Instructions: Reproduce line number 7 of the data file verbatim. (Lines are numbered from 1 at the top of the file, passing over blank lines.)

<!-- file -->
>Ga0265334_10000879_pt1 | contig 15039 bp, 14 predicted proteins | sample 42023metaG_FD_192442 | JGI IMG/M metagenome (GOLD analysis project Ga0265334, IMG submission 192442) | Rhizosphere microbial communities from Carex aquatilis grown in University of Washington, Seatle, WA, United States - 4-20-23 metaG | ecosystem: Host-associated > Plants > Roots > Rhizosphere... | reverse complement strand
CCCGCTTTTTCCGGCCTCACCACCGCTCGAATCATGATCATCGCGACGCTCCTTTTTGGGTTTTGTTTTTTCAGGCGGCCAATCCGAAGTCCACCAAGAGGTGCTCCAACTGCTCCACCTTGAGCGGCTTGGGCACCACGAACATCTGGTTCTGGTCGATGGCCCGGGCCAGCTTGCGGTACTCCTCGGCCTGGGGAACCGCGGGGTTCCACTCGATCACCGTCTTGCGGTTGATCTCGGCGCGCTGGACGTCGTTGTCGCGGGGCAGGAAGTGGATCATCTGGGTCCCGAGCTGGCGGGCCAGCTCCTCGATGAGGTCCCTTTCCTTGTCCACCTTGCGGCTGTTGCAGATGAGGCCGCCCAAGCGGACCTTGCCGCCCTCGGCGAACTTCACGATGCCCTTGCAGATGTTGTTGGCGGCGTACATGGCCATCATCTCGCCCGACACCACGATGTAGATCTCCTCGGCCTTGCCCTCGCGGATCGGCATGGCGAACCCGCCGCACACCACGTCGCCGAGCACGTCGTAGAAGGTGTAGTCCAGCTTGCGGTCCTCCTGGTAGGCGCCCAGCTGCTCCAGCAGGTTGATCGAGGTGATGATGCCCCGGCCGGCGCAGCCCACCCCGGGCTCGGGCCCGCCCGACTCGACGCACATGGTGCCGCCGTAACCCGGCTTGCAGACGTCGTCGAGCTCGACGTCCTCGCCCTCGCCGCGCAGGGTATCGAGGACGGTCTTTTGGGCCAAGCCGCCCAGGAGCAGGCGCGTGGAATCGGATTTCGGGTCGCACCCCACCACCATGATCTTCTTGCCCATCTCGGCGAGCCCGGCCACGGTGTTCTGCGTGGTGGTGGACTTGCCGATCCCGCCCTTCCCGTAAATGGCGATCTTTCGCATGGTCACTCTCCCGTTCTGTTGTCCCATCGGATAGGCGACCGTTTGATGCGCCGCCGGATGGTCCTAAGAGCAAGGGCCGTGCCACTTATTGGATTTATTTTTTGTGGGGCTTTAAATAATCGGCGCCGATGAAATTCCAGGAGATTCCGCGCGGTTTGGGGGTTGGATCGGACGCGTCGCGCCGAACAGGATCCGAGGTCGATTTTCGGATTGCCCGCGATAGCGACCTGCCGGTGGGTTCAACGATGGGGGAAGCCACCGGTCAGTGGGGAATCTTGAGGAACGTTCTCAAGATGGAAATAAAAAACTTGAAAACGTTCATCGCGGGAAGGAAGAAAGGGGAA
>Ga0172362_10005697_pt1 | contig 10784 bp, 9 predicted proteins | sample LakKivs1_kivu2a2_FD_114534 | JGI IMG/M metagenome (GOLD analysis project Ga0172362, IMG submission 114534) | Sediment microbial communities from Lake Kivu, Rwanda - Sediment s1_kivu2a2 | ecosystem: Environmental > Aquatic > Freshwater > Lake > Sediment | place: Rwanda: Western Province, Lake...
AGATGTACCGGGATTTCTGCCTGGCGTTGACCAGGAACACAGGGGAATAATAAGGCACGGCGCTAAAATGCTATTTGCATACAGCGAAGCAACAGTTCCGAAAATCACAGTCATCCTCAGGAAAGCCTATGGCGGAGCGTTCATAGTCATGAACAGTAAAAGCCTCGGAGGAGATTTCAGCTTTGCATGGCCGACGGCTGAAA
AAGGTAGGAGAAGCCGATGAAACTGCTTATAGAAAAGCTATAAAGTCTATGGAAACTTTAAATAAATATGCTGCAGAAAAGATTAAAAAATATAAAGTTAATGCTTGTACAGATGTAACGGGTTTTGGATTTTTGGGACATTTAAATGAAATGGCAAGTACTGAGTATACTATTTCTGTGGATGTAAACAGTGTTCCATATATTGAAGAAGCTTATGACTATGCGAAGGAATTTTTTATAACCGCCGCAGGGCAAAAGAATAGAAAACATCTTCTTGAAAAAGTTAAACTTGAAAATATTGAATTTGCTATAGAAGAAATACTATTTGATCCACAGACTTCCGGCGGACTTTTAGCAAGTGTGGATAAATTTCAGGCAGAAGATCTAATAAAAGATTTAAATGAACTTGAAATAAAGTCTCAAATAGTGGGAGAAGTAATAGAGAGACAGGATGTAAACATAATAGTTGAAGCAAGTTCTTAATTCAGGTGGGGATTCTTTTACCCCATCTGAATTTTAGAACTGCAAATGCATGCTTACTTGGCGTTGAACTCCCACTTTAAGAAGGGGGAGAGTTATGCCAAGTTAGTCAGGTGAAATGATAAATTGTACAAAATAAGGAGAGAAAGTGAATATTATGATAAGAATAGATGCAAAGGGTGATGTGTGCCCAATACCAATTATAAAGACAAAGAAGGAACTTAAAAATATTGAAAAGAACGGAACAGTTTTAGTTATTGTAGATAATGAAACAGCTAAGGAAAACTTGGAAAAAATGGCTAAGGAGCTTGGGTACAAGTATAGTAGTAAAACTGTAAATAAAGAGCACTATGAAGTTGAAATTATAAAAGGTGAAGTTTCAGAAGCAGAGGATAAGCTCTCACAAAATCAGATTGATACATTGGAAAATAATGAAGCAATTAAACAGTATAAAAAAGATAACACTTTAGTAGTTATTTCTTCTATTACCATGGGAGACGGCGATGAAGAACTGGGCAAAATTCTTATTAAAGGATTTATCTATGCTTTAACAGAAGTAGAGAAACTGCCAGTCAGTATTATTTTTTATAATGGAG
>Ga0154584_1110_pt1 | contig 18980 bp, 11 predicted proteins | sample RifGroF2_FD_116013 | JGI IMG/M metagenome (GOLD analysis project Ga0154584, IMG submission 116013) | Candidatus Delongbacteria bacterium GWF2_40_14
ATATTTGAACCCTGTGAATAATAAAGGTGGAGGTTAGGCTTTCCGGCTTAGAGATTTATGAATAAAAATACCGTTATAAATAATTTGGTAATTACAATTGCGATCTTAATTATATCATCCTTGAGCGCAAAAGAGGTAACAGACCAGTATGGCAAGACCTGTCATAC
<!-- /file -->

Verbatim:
ATATTTGAACCCTGTGAATAATAAAGGTGGAGGTTAGGCTTTCCGGCTTAGAGATTTATGAATAAAAATACCGTTATAAATAATTTGGTAATTACAATTGCGATCTTAATTATATCATCCTTGAGCGCAAAAGAGGTAACAGACCAGTATGGCAAGACCTGTCATAC